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Italy opens bidding for Venice Island

Italy opens bidding for Venice Island
​Italy has put an island in the Venice lagoon up for auction in order to attract international funds to help ease crippling public debt. An army barracks in Trieste and a residence in Loreto – a Catholic pilgrimage site - are among those up for bidding.

“Investors can bid for our properties from everywhere, from New York or Dubai,” Stefano Scalera from public state property management agency Demanio told Reuters on Monday.

Among other sites being sold – aside from the Venetian lagoon island of Poveglia, are a 15th century bastion against the Ottoman Turks known as in Gradisca d'Isonzo, near the border with Slovenia, and an old monastery. While there are five properties considered ‘prestigious’ up for auction, forty other assets are also to be bid on.

The virtual auction will close on May 6.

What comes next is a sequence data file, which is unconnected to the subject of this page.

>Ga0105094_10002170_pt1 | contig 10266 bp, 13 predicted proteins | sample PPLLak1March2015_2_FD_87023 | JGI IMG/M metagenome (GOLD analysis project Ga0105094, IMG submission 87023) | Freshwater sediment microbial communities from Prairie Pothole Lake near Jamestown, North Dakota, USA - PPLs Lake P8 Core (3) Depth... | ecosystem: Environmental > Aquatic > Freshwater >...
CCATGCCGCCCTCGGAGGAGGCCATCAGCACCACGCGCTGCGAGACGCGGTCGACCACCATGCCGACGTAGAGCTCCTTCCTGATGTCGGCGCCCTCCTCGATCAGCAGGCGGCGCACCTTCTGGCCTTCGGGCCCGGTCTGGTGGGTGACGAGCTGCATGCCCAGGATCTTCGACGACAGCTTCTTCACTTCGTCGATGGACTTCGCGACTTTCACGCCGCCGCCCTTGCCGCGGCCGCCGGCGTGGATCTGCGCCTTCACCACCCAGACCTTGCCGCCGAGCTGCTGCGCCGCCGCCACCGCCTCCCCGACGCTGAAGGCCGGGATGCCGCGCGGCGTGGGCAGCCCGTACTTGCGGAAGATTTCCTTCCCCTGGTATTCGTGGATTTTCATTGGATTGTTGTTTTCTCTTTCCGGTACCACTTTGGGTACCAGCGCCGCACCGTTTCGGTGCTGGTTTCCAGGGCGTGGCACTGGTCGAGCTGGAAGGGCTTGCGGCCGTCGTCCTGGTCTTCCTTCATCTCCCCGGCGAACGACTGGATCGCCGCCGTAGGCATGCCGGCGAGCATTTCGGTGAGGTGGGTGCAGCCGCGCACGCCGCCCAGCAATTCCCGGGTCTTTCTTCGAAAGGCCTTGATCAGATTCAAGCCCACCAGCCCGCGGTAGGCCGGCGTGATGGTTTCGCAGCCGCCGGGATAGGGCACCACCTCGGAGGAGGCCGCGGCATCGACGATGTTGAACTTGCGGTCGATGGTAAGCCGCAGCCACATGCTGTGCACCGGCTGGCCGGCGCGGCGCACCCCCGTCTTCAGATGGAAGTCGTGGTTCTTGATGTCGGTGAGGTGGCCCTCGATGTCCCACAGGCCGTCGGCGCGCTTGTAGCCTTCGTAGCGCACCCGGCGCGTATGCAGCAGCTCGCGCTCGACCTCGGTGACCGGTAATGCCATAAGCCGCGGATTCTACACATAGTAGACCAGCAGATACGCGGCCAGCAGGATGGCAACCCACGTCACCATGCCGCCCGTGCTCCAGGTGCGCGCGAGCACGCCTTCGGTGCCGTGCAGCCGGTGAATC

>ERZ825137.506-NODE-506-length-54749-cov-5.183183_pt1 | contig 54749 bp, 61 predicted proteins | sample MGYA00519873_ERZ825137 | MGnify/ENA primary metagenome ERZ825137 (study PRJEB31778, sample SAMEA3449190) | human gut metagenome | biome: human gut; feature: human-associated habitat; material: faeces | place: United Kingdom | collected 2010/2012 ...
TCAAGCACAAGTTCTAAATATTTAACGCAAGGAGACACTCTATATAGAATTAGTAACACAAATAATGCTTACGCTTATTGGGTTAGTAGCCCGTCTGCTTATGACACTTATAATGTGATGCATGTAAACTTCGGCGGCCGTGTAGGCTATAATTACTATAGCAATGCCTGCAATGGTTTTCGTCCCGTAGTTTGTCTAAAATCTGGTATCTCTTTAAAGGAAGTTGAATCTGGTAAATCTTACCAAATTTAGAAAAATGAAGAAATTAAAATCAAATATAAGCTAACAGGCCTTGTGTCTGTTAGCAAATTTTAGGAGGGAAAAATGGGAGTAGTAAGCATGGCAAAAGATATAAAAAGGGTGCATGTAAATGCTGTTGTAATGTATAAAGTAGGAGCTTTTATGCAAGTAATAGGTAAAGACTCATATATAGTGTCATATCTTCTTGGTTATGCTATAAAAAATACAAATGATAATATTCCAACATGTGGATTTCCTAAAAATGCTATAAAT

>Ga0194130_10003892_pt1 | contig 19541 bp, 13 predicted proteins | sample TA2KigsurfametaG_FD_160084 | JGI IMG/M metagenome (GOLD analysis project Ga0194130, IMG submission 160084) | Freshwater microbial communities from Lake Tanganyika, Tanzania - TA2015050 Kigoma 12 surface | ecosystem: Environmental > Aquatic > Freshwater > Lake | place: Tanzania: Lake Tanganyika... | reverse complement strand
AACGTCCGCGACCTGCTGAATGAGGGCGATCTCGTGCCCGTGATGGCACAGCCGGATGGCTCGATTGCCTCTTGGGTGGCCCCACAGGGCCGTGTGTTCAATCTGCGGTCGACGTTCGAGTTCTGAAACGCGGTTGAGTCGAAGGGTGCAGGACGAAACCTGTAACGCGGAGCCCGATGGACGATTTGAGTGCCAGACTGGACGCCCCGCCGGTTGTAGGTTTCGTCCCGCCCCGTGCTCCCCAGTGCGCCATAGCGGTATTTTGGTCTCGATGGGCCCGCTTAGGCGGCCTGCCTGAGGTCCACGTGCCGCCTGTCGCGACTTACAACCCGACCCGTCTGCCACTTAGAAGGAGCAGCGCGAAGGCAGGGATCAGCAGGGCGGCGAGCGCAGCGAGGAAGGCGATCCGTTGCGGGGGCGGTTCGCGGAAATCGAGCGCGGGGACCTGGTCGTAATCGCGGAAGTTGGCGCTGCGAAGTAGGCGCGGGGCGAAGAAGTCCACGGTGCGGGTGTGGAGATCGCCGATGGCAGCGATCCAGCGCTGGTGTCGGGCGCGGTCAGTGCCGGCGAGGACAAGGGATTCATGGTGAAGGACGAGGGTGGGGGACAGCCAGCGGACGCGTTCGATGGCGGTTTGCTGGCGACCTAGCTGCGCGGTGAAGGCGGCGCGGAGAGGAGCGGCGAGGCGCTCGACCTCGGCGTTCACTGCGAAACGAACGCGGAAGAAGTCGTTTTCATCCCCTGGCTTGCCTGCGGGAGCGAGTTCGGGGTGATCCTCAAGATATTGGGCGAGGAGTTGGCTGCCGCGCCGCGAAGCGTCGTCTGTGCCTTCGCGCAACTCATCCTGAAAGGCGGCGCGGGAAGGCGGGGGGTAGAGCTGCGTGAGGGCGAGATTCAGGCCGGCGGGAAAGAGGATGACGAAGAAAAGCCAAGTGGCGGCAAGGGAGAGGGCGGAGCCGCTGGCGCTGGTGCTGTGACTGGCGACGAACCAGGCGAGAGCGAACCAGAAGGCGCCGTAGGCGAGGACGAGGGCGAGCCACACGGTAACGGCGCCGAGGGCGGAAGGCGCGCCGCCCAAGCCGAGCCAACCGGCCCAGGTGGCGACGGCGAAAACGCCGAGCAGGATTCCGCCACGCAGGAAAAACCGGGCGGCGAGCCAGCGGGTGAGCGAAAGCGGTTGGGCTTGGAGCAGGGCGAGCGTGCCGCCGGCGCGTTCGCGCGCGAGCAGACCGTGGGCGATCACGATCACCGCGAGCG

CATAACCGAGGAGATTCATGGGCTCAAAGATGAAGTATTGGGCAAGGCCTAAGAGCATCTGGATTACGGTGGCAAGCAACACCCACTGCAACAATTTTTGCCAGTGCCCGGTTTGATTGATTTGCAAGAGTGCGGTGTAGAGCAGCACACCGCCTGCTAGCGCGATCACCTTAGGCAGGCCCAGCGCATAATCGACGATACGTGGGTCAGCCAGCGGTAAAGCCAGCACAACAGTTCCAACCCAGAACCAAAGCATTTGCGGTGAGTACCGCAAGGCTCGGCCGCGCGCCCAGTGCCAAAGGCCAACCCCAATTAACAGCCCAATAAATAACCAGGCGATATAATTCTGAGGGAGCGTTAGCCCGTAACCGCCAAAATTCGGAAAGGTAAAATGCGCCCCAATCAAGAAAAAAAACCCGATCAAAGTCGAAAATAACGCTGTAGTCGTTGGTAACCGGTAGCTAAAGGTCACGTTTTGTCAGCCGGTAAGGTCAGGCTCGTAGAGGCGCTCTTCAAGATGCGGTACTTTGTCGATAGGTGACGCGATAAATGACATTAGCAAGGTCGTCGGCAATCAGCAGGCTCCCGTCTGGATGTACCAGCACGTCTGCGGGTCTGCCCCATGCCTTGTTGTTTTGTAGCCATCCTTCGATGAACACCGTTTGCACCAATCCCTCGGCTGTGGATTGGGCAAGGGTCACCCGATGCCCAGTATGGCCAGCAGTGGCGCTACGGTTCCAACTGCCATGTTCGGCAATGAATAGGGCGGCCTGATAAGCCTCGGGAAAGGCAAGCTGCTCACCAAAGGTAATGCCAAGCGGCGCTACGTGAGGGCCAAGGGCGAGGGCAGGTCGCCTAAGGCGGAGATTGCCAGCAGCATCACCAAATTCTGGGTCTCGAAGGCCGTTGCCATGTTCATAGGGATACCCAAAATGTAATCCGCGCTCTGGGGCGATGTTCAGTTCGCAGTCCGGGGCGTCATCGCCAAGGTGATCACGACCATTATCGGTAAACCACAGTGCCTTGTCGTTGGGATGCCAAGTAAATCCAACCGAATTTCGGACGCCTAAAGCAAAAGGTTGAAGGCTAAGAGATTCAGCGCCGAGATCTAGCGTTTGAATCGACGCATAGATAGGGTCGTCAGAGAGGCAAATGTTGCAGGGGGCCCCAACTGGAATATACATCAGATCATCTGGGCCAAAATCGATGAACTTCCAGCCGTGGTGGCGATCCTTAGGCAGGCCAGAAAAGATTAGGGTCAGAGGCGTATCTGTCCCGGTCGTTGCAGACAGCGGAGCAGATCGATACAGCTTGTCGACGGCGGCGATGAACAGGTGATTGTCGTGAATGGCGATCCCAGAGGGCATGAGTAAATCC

Italy is attempting to secure funds to reduce its public debt so that it is able to toe the EU budget line. The country is slicing through legal red tape to allow prospective buyers to quickly obtain permits to renovate historic sites.

“Through the internet they can download documents and contracts, we have translated them all into English,” Scalera told the agency.

Italy owns at least half a million commercial and residential properties. However, it has previously faced problems in selling them off because the slow procedures involved in procuring permits for restructuring has unsettled potential investors.

“This time is different. The main administrative hurdles for these assets have been cleared ahead of the sale,” Scalera said.

Demanio has been selling Italian state properties since 2001 and has since levied some $2.5 billion. Through the offloading of assets this year, it predicts to levy some $694.4 million.

Austerity measures implemented in Italy have caused a great deal of unease.

At least 80 people – both police and protesters – were injured on Saturday as street battles broke out in Rome after thousands took to the street to march against the measures which have resulted in budget cuts and unemployment.

The Rome-based national statistics office, ISTAT announced at the beginning of April that Italy's seasonally adjusted unemployment rate spiked at 13.0 percent in February, rising from 12.9 percent in January - making it the highest level since records started being kept in 1977.